Not able to use the cockpit table more than a couple times!


Power wash a couple of weeks before departure.

The boat was filthy a month after being cleaned and despite scrubbing the waterline on a couple of occasions and some work by the diver when the prop was being fitted there was weed and crud all over the place. I was seriously disappointed with the stupidly expensive top of the range anti-fouling I used last winter and will revert to the merely seriously expensive one I have used in previous years. 

Update: The after haul out it became apparent that the antifoul had done a decent job well under water but the boot line and a few inches below were heavily fouled as was the rudder - places where the sun gets to.

A related issue was weed attaching above the antifouling, partly this will be due to the boat being heavily loaded with fuel, water food etc. and partly due to the boat having put on weight over the years with more batteries and a bigger engine but I suspect it is also partly due to the "boot line" (the white strip of antifoul), being a bit lower than is should be and I will move it up a bit this winter.  

Wednesday, September 9, 2020

Summary of the Round GB trip, statistics and itinerary.

A Satellite track of the trip as far as Holy Island when 
I switched the Iridium off to save a months subscription.
The very wiggly line to Ireland is a tracking error and I 
forgot to switch the IridiumGo on crossing to Peterhead
hence I appear to go overland.

About 400 pictures from the trip are available here. Its best to follow this trip in sequence from here.

Stage 28, The Downs to The Hamble.

After sleeping for most of one tide I left The Downs at 05:20 for another long leg. I got off to a cracking start with a F4-5 wind a bit south of west and I made well over 5 knots under easy sail for comfort and to make life easier for the wind vane steering although it was now working well.

Approaching Dover.

The wind was initially kind to me veering to the NW but lighter at F3-4 and I made excellent time past Dover, after which the wind dropped and became rather variable and at 10:00 I put the engine on south of Dungeness, still making good time.

The weather gods had not yet done with me, the inshore waters forecast was for winds from the west or north west force 3 or 4 occasionally 5, a good offshore sailing breeze promising a fast and comfortable sail and that was consistent with both the ECMWF and GFS weather models. But at about mid day the wind increased from the south west initially about F4 but rapidly building to at least a solid force 5.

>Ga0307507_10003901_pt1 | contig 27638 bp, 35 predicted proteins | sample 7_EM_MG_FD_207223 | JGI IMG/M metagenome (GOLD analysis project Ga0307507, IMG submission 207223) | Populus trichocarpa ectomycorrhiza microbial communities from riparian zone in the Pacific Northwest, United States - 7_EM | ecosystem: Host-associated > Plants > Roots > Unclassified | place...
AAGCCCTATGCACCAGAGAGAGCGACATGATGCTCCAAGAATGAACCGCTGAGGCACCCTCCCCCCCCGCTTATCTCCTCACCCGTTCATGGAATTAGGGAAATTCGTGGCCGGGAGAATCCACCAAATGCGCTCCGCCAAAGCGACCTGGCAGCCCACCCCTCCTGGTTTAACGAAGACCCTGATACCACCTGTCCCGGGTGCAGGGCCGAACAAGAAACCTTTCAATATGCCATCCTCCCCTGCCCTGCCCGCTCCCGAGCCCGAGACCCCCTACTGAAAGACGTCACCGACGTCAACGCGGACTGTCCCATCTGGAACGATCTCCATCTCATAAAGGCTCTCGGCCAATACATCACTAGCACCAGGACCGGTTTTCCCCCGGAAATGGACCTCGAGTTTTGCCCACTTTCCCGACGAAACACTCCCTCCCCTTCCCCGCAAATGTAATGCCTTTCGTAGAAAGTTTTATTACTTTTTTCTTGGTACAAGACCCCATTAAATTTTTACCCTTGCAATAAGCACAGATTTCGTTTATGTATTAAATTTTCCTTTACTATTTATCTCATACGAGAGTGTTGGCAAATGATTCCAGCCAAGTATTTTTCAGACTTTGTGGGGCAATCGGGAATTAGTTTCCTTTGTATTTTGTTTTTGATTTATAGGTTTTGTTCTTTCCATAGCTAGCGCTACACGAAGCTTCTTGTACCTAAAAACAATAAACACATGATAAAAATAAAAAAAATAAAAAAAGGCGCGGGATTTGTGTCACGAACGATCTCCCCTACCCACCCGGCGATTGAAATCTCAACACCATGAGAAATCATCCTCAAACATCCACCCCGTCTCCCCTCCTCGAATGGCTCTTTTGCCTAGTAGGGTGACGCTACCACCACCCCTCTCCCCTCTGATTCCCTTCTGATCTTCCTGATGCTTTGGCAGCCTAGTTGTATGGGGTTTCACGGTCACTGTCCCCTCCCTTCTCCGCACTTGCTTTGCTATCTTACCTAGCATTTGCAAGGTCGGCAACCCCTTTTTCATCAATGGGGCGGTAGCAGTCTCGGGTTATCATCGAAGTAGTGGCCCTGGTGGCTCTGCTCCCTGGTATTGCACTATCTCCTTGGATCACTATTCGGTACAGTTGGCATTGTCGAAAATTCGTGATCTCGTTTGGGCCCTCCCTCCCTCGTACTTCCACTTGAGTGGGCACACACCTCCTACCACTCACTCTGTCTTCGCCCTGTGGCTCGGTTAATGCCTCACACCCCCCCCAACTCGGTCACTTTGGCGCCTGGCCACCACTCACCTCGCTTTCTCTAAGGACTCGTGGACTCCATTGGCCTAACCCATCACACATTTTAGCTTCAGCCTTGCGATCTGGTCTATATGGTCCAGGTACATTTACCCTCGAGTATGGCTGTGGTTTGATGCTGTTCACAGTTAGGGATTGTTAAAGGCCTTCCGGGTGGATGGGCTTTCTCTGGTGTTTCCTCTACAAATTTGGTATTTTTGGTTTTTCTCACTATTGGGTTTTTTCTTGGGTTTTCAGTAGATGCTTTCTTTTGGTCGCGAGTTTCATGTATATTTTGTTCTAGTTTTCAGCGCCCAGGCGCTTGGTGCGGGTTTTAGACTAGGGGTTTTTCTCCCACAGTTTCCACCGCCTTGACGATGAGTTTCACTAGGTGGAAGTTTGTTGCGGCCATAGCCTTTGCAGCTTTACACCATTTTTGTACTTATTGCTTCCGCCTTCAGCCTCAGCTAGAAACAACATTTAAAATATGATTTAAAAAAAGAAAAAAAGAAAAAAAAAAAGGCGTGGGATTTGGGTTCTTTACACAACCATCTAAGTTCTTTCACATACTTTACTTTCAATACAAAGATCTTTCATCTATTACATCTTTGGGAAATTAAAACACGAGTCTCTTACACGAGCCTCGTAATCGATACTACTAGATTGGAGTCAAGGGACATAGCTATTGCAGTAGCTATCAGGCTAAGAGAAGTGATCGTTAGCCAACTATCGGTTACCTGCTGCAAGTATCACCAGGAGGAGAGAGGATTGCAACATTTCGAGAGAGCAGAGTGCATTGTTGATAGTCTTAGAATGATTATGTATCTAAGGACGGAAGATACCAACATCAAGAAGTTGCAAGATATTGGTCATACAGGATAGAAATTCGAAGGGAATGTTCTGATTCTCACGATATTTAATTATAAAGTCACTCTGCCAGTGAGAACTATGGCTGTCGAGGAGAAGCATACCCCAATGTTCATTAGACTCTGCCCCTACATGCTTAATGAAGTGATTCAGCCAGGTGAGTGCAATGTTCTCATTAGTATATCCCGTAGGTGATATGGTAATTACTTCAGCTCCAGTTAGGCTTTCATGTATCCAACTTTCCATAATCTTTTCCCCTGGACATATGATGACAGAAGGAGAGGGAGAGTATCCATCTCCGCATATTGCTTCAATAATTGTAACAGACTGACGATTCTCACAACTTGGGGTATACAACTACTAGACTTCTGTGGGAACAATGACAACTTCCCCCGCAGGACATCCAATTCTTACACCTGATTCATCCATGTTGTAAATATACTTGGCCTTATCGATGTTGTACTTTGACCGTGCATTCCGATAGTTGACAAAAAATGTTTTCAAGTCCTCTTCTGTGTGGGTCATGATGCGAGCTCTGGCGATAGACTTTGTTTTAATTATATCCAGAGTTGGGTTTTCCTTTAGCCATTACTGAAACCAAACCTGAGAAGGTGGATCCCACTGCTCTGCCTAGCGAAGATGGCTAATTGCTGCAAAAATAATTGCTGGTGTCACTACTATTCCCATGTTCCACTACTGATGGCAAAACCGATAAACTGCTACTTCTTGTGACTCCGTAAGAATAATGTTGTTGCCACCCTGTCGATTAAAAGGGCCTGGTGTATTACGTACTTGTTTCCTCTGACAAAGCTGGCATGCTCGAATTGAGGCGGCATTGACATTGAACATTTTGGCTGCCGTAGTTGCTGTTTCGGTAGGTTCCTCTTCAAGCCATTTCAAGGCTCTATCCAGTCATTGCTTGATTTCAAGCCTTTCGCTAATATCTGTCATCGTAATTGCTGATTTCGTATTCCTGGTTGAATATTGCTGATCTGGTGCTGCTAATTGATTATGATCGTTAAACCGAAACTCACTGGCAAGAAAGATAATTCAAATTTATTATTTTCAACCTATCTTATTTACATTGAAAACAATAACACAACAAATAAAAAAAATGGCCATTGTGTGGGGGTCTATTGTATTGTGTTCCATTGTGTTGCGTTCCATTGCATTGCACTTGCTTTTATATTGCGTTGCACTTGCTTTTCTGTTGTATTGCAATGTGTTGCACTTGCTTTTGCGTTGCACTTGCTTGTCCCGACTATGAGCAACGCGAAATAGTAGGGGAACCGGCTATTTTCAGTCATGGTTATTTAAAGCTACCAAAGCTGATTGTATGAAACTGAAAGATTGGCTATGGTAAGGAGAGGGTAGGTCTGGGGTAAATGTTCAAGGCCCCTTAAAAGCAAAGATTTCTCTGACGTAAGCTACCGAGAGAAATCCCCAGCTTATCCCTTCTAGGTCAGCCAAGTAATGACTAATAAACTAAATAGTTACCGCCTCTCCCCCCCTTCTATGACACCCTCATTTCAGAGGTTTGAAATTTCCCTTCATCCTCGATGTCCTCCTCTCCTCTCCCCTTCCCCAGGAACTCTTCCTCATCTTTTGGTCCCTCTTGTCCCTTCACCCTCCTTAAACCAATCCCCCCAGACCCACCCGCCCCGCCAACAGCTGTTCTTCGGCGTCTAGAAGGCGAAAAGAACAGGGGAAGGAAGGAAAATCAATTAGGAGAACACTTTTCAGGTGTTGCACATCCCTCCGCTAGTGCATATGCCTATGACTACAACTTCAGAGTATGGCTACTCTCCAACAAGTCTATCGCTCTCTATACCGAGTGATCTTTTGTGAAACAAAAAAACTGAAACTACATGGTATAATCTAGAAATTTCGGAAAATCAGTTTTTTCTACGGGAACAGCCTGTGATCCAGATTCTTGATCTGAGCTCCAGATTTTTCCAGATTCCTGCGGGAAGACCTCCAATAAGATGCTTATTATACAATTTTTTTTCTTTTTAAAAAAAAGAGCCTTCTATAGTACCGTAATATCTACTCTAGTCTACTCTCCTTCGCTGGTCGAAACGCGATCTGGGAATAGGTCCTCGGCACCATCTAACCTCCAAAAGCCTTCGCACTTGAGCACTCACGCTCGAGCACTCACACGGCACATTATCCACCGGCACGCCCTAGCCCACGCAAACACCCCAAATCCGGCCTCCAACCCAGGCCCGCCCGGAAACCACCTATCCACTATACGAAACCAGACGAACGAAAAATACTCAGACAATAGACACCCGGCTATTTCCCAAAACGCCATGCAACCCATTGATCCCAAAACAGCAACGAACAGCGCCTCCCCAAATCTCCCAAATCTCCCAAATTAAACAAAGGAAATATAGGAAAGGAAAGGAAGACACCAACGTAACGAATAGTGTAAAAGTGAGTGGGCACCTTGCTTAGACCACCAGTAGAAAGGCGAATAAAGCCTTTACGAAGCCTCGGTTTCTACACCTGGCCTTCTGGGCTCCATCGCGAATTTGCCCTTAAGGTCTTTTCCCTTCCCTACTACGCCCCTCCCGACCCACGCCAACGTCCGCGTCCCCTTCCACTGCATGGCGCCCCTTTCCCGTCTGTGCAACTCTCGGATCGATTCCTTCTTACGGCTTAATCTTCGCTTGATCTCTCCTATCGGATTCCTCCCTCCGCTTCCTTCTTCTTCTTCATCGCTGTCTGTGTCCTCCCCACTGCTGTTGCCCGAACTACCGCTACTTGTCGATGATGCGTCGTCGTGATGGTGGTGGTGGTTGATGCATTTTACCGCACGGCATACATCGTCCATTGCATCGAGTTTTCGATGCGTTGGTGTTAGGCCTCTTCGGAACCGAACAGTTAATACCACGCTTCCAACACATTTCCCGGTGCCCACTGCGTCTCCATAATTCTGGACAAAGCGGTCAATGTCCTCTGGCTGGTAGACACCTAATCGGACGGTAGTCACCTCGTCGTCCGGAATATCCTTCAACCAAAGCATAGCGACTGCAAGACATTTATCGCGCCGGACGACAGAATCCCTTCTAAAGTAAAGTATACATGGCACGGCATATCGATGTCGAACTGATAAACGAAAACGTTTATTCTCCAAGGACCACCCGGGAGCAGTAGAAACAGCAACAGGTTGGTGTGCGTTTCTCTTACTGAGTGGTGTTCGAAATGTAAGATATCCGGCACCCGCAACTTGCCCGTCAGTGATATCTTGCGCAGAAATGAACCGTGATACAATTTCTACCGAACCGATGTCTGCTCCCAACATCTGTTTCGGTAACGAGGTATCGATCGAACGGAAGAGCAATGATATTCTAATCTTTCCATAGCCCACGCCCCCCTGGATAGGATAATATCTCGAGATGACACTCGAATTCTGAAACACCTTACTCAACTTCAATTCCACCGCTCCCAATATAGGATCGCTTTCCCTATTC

At the time I was over the Shingle Bank east of Beachy Head although, unlike the next bank inshore, this bank is not flagged on the chart with the warning "[waves] breaks" a very short sea quickly built up and were almost breaking, although not that high the near vertical wave faces meant at best I was making 3 - 3.5 knots and frequently only 1 or 2 as the waves pushed the boat back sending spray and solid water over the bow, showing that a rubber sealing strip on the forehatch had come adrift letting several pints of water into the forepeak, not dangerous but annoying.

The situation was not tenable and potentially dangerous with shoal water to leeward, so I headed out to sea, the change in angle made things easier even with the waves getting bigger as they were further apart.

Avoiding rough water over the Shingle Bank.

On several occasions I tried to get back onto a direct course but that was just too uncomfortable until I was 3 miles south of my planned route (and getting close to the shipping lanes) and the wind had moderated to a strong F4. The ride was still very uncomfortable until I was west of Beachy Head, about 20 miles from where it all started, and remain uncomfortable until level with the Grampian wind farm, a further 15 miles. 

I stayed offshore of my planned route to give an additional safety margin from the Owers Bank and the banks off of Selsey. By dawn conditions had improved dramatically with the wind coming round to the west and dropping considerably leading to a pleasant trip through the Solent in the early morning. The timing had worked out quite well and instead of anchoring to await until mid day for the tide to slacken through the moorings I was able to just slow down to make use of the slackening of the rate about 3 hours after low water and I was safely on the mooring at 09:45.

Job Done.

129 nautical miles in 28 hours 25 minutes.

Post to the owners forum sent in real time from the sunny patio of the RAFYC just after getting ashore in response to congrats from Achilles owners:

"Thanks all, first I need a beer (on its way), food (ordered), then to dry out the boat, I hit some nasty sea when the wind changed and I was on the Royal Sovereign banks, not the ones that break, after taking a lot straight over the bow I found a sealing strip on the fore hatch had vanished and water was coming in, a few pints I would think.